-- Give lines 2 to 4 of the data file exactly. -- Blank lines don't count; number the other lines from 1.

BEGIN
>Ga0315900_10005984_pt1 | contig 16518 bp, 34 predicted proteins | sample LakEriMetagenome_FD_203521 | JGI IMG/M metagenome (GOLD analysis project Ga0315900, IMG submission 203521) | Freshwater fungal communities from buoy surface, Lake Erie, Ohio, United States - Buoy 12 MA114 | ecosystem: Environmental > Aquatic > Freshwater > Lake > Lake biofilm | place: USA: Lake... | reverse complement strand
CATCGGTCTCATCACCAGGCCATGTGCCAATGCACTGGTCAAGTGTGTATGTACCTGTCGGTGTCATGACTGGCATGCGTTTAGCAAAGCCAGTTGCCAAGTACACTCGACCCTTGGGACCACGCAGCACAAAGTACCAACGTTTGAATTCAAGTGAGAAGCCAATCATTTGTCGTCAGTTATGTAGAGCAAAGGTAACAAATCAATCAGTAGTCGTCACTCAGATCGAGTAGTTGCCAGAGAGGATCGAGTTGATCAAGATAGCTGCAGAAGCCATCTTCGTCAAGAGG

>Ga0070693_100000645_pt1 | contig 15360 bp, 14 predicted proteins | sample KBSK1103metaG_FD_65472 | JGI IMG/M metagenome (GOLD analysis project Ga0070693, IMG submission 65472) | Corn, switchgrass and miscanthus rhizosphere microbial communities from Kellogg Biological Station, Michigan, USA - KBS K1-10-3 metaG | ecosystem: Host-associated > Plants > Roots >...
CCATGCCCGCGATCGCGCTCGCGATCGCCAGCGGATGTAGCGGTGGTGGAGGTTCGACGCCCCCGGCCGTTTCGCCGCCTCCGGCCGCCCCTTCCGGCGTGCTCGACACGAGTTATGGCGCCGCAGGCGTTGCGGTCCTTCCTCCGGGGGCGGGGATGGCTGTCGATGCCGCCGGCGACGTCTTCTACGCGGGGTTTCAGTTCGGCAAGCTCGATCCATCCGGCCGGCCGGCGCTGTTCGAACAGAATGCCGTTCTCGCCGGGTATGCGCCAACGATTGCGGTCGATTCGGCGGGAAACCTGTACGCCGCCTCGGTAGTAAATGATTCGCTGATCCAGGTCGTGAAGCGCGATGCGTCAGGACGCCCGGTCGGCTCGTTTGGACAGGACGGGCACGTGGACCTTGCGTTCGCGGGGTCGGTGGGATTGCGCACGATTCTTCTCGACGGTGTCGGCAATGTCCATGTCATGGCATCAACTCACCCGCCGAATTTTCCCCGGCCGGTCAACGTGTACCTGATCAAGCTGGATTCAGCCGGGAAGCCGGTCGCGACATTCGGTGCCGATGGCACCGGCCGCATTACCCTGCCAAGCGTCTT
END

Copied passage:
CATCGGTCTCATCACCAGGCCATGTGCCAATGCACTGGTCAAGTGTGTATGTACCTGTCGGTGTCATGACTGGCATGCGTTTAGCAAAGCCAGTTGCCAAGTACACTCGACCCTTGGGACCACGCAGCACAAAGTACCAACGTTTGAATTCAAGTGAGAAGCCAATCATTTGTCGTCAGTTATGTAGAGCAAAGGTAACAAATCAATCAGTAGTCGTCACTCAGATCGAGTAGTTGCCAGAGAGGATCGAGTTGATCAAGATAGCTGCAGAAGCCATCTTCGTCAAGAGG

>Ga0070693_100000645_pt1 | contig 15360 bp, 14 predicted proteins | sample KBSK1103metaG_FD_65472 | JGI IMG/M metagenome (GOLD analysis project Ga0070693, IMG submission 65472) | Corn, switchgrass and miscanthus rhizosphere microbial communities from Kellogg Biological Station, Michigan, USA - KBS K1-10-3 metaG | ecosystem: Host-associated > Plants > Roots >...
CCATGCCCGCGATCGCGCTCGCGATCGCCAGCGGATGTAGCGGTGGTGGAGGTTCGACGCCCCCGGCCGTTTCGCCGCCTCCGGCCGCCCCTTCCGGCGTGCTCGACACGAGTTATGGCGCCGCAGGCGTTGCGGTCCTTCCTCCGGGGGCGGGGATGGCTGTCGATGCCGCCGGCGACGTCTTCTACGCGGGGTTTCAGTTCGGCAAGCTCGATCCATCCGGCCGGCCGGCGCTGTTCGAACAGAATGCCGTTCTCGCCGGGTATGCGCCAACGATTGCGGTCGATTCGGCGGGAAACCTGTACGCCGCCTCGGTAGTAAATGATTCGCTGATCCAGGTCGTGAAGCGCGATGCGTCAGGACGCCCGGTCGGCTCGTTTGGACAGGACGGGCACGTGGACCTTGCGTTCGCGGGGTCGGTGGGATTGCGCACGATTCTTCTCGACGGTGTCGGCAATGTCCATGTCATGGCATCAACTCACCCGCCGAATTTTCCCCGGCCGGTCAACGTGTACCTGATCAAGCTGGATTCAGCCGGGAAGCCGGTCGCGACATTCGGTGCCGATGGCACCGGCCGCATTACCCTGCCAAGCGTCTT